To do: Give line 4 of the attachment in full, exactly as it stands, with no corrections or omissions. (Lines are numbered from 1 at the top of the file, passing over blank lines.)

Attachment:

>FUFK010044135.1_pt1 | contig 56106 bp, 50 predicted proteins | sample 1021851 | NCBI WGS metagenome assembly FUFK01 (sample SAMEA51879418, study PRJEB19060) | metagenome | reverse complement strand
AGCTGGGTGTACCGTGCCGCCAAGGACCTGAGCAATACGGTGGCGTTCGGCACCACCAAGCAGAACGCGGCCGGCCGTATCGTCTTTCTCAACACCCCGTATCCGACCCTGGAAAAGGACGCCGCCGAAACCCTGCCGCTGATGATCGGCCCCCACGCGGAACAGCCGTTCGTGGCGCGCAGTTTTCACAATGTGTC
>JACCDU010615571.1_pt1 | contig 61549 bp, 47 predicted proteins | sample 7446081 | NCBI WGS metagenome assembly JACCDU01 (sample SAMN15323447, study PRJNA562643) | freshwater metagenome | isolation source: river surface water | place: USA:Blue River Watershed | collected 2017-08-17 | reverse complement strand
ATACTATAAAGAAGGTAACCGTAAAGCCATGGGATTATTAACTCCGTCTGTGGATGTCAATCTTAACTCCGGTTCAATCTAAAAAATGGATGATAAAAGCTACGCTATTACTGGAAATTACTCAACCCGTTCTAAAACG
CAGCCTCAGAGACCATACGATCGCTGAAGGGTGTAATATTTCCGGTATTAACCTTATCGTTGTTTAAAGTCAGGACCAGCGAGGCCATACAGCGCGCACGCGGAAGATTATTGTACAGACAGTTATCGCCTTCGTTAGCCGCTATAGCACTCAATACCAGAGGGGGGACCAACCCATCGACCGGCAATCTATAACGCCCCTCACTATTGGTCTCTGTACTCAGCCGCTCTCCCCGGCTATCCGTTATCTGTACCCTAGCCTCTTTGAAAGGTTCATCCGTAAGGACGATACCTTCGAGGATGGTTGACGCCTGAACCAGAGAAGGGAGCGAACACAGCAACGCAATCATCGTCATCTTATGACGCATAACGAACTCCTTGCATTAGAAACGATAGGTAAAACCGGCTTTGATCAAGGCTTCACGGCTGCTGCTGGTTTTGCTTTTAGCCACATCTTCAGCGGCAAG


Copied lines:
ATACTATAAAGAAGGTAACCGTAAAGCCATGGGATTATTAACTCCGTCTGTGGATGTCAATCTTAACTCCGGTTCAATCTAAAAAATGGATGATAAAAGCTACGCTATTACTGGAAATTACTCAACCCGTTCTAAAACG